Nationalistic fervor in Pakistan keeps missing the point.
Once more Independence Day, Pakistan’s 69th, had all its familiar fanfare: youths on the roads on motorbikes, lower-middle class families riding four or five to a bike while clad in green shirts, precariously making their way through dangerously clogged roads. There was a feeling of national solidarity riding a wave of optimism rarely witnessed during the rest of the year.
Like all countries, Pakistan celebrated its coming into being with pledges of making the country great and prosperous. The upsurge of nationalism however was accompanied by unsavory events: there was an exchange of fire across the border with India. In keeping with the content of Pakistani nationalism further vitriol was added by accusing India of orchestrating acts of terrorism in Balochistan. Pakistan’s High Commissioner in India challenged the neighboring nation by declaring Pakistan’s “political support” to the protesting Muslims of India-administered Kashmir after which extremist BJP elements demanded that he be sent packing home.
The chief of Jamaatud Dawah, Pakistan’s most powerful welfare organization, asked Army chief General Raheel to “send his troops into Kashmir to teach India a lesson.” Chief of the Jamaat-e-Islami angrily stated that those believing in secularism should leave Pakistan. Aging firebrand politician Sheikh Rashid predicted that the government of Nawaz Sharif “will last only 25 more days.” The opposition PPP continued its tiff with Interior Minister Chaudhry Nisar Ali Khan revealing that he was not loyal to his prime minister and could topple him from power.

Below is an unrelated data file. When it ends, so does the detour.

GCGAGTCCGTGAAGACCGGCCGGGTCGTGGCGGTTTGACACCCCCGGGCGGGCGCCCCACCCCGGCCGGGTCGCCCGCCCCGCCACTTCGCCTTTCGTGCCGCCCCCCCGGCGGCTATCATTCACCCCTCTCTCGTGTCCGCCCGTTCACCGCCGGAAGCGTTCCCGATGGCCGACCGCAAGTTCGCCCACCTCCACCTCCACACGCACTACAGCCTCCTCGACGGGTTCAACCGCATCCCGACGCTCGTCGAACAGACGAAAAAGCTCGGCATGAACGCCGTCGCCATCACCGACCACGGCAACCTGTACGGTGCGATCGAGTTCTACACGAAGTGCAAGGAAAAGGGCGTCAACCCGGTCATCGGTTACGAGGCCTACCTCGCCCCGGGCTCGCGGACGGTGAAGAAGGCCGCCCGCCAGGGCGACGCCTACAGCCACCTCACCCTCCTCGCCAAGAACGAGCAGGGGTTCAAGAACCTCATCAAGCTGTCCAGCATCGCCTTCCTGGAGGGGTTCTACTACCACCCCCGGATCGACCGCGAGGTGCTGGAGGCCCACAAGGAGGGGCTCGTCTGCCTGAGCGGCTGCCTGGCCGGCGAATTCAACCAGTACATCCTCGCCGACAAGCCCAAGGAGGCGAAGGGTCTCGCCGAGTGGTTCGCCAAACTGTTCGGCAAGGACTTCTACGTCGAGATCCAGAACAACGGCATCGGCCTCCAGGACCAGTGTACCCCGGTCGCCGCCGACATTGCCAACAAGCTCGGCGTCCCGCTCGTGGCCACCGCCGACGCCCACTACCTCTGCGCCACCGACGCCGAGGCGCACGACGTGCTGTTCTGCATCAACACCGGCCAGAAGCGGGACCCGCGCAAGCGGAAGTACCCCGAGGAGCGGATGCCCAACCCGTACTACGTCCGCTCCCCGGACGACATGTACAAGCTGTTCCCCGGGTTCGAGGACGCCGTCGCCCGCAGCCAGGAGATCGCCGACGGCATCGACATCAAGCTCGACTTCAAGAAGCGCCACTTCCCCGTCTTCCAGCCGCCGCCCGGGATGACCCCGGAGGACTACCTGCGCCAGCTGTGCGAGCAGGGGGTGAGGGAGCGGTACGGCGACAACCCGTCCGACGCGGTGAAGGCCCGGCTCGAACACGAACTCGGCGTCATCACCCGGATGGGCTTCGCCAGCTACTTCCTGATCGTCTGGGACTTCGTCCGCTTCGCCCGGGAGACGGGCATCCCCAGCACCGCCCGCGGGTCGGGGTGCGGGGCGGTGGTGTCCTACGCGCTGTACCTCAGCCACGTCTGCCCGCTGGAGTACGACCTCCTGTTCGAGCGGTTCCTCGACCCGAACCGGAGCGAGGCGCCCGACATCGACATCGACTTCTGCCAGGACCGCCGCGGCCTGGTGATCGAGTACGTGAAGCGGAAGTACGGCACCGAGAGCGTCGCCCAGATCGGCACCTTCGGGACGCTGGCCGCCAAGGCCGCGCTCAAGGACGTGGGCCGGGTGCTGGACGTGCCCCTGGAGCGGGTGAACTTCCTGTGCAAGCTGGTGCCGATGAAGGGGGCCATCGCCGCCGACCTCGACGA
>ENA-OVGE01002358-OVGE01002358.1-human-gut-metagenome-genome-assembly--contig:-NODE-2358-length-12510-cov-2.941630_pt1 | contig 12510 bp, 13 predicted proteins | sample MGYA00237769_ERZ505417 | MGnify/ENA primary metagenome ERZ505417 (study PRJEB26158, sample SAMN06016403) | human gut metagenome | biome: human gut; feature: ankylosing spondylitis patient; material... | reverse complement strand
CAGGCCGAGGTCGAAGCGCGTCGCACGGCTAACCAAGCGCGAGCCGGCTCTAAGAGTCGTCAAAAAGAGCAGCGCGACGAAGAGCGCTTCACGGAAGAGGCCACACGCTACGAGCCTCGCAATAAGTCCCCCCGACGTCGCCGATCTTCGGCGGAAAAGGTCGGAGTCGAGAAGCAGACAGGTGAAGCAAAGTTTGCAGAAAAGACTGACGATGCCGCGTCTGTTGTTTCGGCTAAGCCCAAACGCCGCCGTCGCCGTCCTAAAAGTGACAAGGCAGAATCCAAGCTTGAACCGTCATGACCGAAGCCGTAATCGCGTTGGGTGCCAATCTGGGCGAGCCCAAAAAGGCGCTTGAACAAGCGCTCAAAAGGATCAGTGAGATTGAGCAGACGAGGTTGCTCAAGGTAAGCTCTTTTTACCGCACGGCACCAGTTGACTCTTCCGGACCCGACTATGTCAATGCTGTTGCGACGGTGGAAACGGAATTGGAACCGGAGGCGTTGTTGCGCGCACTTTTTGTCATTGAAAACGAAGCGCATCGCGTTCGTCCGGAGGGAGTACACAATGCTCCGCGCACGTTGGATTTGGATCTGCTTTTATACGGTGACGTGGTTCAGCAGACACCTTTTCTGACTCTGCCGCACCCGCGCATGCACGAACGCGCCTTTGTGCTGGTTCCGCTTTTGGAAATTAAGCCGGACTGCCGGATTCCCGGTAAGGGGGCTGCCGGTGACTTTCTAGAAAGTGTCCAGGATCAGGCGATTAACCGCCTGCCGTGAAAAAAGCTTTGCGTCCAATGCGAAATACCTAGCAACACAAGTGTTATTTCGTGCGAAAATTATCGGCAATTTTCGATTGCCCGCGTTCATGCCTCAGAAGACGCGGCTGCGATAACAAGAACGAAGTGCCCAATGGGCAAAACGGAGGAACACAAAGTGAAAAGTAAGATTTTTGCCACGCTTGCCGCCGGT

Almost everyone of status in Pakistan announced that the country would be made an Islamic Welfare State without clarifying how that could be done without collecting taxes and wanting to defeat India in a war at the same time. Anyone thinking of “welfare” of the people would avoid provocation to war and pocket its pride by promoting economic contacts with neighbors, not dare them with announcements of jihad.